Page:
A puppet master is a person, group or force that covertly controls a matter. Wielding this kind of covert power is also known as pulling the strings behind the scenes.
We know that the Federal Reserve is openly pulling strings, but that’s not what this article about.
It’s about a different kind of ‘force’ that drives the S&P 500. It doesn’t drive the S&P 500 every single day, but often enough to be considered a valid force.
To recognize, oust, and ultimately profit from this force, please join me in a little experiment.
Experiment: Stage 1 (do not peek)
Below is a chart of the S&P 500 (SPY). Please take a moment to look at the chart and see if you can observe certain patterns (do not peek ahead to the second chart).
View larger S&P 500 charts (and a better experiment) here
Experiment: Stage 2
Below is the same chart with three very simple annotations.
- A blue trend channel going back to the March 2009 low.
- A black trend channel going back to the October 2011 low.
- Fibonacci projection (red line) going back to the March 2009 low.
Please keep in mind that I didn’t create those lines. The market did. I only connected the dots (the Profit Radar Report has been monitoring these trend lines for many weeks).
Experiment: Stage 3
The third chart shows the same two channels and Fibonacci resistance, but shows daily bars to allow for a closer examination of the more recent price action.
Here is what we see:
- The S&P 500 was repelled by the black channel in January, March and April (red dots).
On April 2 (green arrow), the S&P 500 staged a technical breakout to new all-time highs, but the Profit Radar Report pointed out resistance at 1,898 (created by a short-term channel) and 1,900 and warned that this looked like a false breakout.
- The S&P 500 found support around the blue channel three times in March and April (green dots).
- The S&P 500 (IVV) essentially treaded water in an expanding range wedge created by two powerful long-term trend channels.
- Yesterday, the S&P 500 sliced below the blue channel. Support is like thin ice, if broken it gets investors wet. Trend lines like that make great guidelines for stop-loss levels.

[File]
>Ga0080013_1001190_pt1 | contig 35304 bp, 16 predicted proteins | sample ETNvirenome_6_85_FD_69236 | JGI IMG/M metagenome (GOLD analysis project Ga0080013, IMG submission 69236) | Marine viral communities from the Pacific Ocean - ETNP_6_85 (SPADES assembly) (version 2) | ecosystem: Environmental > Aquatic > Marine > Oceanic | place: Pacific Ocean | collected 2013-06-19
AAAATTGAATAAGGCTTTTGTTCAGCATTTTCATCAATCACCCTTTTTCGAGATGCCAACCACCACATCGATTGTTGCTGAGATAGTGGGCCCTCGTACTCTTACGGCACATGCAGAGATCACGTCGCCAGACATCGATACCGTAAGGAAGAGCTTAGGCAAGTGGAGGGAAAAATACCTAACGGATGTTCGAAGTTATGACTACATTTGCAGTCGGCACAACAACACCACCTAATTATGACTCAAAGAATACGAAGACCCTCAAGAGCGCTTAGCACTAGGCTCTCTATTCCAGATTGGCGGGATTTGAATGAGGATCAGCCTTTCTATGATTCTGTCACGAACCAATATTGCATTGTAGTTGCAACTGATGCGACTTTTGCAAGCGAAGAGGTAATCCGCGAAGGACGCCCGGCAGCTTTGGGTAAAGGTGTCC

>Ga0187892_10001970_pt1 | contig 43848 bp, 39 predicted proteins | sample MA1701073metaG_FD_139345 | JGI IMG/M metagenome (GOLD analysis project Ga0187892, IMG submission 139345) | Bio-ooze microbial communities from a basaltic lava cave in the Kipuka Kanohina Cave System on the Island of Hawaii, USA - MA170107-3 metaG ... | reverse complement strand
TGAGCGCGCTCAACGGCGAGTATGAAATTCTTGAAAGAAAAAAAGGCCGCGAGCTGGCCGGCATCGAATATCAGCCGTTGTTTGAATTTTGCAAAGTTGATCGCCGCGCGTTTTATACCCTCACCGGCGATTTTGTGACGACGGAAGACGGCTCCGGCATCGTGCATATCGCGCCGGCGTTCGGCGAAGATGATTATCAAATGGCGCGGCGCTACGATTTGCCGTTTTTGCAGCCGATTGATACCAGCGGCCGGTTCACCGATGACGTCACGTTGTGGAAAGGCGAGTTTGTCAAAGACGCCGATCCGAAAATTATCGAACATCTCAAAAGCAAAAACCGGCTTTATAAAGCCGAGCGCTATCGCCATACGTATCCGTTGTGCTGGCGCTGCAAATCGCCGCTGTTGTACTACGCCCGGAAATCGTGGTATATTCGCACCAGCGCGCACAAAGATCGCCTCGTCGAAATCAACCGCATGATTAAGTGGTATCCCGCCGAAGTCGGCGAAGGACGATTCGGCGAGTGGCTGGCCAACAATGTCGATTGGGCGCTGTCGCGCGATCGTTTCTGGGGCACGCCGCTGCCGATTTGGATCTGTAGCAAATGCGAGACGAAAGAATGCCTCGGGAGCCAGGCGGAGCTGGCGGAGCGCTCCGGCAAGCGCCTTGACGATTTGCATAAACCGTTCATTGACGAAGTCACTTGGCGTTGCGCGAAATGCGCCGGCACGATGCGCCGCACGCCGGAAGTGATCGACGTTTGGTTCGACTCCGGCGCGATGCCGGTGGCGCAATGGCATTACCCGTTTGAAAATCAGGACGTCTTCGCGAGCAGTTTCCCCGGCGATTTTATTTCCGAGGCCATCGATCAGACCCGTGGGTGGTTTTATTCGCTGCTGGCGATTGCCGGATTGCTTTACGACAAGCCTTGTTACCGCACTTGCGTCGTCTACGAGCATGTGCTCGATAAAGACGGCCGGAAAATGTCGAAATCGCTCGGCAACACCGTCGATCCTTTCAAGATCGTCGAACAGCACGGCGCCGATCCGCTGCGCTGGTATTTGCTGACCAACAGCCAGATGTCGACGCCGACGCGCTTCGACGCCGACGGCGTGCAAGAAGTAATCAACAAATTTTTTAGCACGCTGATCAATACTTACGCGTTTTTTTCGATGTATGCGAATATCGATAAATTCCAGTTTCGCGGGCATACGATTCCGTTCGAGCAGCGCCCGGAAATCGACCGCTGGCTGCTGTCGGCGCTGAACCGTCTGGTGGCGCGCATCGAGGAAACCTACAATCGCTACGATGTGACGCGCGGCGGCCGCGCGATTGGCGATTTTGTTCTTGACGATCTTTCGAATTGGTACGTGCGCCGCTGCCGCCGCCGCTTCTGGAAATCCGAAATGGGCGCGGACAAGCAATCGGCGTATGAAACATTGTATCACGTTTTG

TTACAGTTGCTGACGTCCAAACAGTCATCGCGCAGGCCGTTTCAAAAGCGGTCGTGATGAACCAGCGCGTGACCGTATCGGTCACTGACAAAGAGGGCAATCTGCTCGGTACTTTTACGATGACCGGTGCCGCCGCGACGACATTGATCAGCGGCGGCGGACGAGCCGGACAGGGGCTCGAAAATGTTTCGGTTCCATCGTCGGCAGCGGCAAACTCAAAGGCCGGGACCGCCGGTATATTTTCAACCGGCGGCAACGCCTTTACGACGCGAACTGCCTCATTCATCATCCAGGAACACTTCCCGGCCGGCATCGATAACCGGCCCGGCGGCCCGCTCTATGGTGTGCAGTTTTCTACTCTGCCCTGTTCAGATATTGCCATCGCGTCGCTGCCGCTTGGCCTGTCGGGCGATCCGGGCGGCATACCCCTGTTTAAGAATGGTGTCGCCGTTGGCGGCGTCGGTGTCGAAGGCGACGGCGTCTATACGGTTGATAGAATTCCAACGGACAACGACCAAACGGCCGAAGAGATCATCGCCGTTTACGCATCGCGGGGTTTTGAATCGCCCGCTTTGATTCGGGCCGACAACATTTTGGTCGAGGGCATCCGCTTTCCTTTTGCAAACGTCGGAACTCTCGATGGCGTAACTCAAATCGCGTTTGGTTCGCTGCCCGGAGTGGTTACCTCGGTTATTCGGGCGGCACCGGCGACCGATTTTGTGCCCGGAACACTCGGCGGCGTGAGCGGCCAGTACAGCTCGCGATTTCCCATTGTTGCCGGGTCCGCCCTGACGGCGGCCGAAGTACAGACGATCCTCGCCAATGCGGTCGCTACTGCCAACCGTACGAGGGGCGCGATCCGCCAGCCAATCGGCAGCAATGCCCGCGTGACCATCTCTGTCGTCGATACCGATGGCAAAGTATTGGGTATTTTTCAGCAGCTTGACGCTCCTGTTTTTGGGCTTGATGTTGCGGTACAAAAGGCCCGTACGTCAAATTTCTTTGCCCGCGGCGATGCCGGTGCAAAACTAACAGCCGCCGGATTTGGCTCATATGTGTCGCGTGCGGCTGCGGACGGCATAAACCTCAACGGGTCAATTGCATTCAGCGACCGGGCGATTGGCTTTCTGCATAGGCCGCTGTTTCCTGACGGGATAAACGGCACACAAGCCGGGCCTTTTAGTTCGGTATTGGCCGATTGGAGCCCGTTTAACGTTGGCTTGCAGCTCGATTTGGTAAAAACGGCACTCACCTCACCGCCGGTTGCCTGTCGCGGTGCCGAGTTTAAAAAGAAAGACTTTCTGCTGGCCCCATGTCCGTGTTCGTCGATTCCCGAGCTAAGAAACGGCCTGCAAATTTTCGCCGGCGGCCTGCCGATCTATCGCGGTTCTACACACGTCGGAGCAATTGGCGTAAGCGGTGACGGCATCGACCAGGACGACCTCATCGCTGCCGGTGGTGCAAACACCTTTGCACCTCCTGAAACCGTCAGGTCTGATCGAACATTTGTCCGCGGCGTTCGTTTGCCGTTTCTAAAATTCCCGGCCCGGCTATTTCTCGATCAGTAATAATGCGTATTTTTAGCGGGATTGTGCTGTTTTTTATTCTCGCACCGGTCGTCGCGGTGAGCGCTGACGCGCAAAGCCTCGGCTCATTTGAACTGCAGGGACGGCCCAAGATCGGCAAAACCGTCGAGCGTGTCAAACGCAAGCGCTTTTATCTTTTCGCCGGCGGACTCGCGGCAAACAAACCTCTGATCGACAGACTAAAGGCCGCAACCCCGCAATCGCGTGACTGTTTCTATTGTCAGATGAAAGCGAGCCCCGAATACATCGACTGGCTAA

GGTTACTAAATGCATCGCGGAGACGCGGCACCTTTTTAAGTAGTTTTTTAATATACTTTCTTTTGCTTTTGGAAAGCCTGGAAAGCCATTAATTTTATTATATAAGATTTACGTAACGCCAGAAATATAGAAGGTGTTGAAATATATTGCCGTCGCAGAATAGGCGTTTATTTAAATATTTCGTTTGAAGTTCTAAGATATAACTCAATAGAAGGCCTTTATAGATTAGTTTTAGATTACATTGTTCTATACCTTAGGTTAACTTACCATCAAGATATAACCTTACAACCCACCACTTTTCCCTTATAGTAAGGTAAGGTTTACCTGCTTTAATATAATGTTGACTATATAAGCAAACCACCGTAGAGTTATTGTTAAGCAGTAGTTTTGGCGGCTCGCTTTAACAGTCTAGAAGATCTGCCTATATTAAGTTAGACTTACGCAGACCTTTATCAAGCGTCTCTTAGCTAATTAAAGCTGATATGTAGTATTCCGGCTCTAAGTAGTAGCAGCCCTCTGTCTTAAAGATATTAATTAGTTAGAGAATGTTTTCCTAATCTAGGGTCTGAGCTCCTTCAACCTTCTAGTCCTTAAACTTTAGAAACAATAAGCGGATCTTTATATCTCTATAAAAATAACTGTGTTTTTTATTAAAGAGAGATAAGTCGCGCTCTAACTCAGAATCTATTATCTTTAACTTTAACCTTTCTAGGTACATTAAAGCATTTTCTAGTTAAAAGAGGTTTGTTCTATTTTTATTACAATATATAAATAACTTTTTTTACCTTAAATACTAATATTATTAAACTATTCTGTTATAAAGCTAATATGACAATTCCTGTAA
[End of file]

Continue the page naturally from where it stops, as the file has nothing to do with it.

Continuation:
Please Mock Me
Usually when I write articles about trend lines, readers post comments like this one:
“More BS from the techies. I can take any chart and draw these lines and call it a trend.”
Ironically, those kinds of comments are a good sign. A puppet master ousted as puppet master is no longer able to covertly influence others.
In order for trend lines to continue working, there need to be enough doubters, mockers, hecklers, and investors simply unaware of the power of this simple tool.
So please, go ahead and disregard trend channels and allow the rest of us to enjoy their full benefit.
Even before the channel was broken, a number of indicators suggested lower prices for S&P, Dow Jones (DIA), etc.. The April 7 Profit Radar Report reported an MACD sell signal and bearish seasonality and concluded that:
“Today’s decline looks like an important building block for a multi-week bearish structure.”
We’ve all heard about MACD, but this particular MACD signal is especially unique and potent. The reason why it's discussed here:
Simon Maierhofer is the publisher of the Profit Radar Report. The Profit Radar Report presents complex market analysis (S&P 500, Dow Jones, gold, silver, euro and bonds) in an easy format. Technical analysis, sentiment indicators, seasonal patterns and common sense are all wrapped up into two or more easy-to-read weekly updates. All Profit Radar Report recommendations resulted in a 59.51% net gain in 2013.
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